Do you ever find yourself in a place where you are not content with your life? You might have all your needs met, maybe everything is going well, but for some reason you are restless and dissatisfied.
On my daughters 5th birthday we had a lovely party for her. Butterfly cake, friends, presents, games, it had all the elements of a great day but for some reason she was not happy. Isn’t it true that we can act like this sometimes? We have all these wonderful blessings in life, but for one reason or another, it doesn’t seem to be good enough.
1 Thessalonians 5:16 says:
Be joyful always.
Give thanks in all circumstances for this is Gods will for you in Christ Jesus.
How do we do this, especially during the tough times? How do we live in the continual feast of thankfulness?
Some of the most gracious people I have met in life are those who have experienced the most pain. I think of people like Angie Smith and Molly Piper, both are beautiful women who have lost children. Though they have anguished over their situation, they choose to live in a joy that can only come from Heaven. I think of others like Danny Oertli who lost his wife at a young age. He was left to be a single dad with a baby and a toddler. Sad? By all means, but there still was a joy and a graciousness in Danny during some very dark times.
Several things kill our ability to live as gracious people:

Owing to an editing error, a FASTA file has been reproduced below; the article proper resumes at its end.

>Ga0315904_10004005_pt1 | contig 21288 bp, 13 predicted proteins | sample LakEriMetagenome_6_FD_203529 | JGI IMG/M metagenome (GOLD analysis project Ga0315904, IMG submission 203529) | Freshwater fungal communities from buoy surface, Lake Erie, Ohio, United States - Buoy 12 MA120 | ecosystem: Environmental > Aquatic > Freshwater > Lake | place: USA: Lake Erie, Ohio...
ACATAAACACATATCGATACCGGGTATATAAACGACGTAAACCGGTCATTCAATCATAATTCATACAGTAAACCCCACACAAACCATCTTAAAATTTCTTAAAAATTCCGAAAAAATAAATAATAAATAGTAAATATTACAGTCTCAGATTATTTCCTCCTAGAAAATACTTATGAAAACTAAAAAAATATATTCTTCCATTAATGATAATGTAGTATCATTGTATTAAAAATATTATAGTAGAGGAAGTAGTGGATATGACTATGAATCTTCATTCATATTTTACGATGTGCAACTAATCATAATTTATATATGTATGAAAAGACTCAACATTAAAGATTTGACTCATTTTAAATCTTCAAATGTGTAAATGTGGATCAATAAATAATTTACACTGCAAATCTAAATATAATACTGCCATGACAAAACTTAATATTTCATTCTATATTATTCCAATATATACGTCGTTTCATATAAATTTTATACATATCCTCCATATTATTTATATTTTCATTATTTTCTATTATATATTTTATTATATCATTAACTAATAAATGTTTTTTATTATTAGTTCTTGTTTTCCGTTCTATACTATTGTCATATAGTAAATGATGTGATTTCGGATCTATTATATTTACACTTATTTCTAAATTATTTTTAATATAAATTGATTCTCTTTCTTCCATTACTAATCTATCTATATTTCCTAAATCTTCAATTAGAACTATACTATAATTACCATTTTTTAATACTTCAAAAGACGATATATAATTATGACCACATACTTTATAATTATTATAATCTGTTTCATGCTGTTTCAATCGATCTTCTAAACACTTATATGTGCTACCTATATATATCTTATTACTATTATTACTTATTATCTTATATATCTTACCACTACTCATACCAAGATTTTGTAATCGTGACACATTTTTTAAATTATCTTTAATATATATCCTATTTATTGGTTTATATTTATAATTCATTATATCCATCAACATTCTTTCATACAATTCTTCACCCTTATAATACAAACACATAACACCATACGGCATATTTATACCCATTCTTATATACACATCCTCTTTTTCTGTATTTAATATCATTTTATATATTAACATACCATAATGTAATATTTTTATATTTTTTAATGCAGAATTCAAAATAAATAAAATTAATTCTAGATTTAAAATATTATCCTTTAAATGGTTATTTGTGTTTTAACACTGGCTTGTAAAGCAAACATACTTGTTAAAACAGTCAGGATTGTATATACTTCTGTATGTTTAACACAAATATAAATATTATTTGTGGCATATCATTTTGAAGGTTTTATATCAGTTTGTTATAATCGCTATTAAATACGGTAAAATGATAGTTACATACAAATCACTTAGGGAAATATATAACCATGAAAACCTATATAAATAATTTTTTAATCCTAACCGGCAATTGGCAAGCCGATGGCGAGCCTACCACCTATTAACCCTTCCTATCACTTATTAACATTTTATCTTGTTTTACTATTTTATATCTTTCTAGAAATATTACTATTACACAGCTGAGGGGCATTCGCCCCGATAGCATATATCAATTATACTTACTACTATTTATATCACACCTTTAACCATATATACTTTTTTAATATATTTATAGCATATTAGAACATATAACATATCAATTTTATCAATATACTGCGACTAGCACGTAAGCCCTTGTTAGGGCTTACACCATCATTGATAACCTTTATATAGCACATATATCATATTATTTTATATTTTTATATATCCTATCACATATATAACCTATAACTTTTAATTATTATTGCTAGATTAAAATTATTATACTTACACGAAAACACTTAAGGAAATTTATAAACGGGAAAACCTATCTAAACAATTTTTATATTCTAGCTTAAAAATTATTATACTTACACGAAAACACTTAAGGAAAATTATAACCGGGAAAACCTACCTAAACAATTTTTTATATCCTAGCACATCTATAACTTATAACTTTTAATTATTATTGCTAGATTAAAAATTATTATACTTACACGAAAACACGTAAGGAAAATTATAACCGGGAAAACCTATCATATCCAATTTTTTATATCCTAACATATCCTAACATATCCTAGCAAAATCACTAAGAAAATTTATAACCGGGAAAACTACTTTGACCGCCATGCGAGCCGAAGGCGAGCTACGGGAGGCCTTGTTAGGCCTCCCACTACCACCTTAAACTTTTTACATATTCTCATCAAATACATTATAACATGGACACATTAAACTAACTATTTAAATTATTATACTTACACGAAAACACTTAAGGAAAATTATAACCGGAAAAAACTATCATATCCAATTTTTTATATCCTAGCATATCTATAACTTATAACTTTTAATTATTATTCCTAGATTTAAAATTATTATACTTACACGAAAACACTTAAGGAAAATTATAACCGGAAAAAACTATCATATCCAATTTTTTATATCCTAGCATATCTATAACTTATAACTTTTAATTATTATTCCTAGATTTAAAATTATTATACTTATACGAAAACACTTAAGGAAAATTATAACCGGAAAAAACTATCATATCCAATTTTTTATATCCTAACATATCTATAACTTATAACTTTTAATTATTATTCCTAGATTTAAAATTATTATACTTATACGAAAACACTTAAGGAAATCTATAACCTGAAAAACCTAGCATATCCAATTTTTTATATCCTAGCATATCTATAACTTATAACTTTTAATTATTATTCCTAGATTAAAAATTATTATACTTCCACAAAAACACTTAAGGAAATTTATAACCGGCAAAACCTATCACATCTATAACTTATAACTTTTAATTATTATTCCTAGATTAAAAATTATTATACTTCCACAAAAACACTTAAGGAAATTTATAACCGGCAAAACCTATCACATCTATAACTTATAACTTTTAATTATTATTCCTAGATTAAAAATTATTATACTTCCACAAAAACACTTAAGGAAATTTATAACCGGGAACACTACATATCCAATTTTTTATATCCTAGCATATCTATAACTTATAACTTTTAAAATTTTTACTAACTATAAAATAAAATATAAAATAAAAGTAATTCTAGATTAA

Doubt – We doubt the maker of the world and we lack trust.
Selfishness – We want things our way, we want our kids a certain way, we want our husbands a certain way, on and on.
Critical Spirit – This is the person who is bitter and angry and negative. It’s the pain in the neck person who has an enlarged ego birthed out of pride. They are self-absorbed and are convinced they deserve better than what they have.
Impatience – Your day-timer and God’s day-timer don’t line up.
Then there is worldliness, apathy, anger, on and on.
There is a story about a man in Budapest. He goes to his spiritual leader and says, “Life is unbearable. There are nine of us living in one room. What can I do?” The spiritual leader answers, “Take your goat into the room with you.” But the man was not fond of the idea. The spiritual leader insists he take the goat into the house.
A week later the man comes to the spiritual leader more distraught than before. “We can’t stand it! The goat is filthy and smelly.”
The spiritual leader says, “ Go home and let the goat out now and come back in a week.”
A week later the man comes out and exclaims how wonderful life is. “No more smell, the home is clean, life is beautiful, and we enjoy every minute now that the goat is gone.”
I admit that it is easier to live in thankfulness when I am on the mountaintop rather than in the valley. Once in awhile I need a goat to move into my home to remind me of my blessings. This year I have met children with nothing who live in a continual feast of gratitude. How do they do this? They certainly see a world with spiritual eyes rather than human eyes. They get it, they live in hope, and they see a Big God.
The thankful heart has a continual feast.
Specializing in Marriage and Family Therapy
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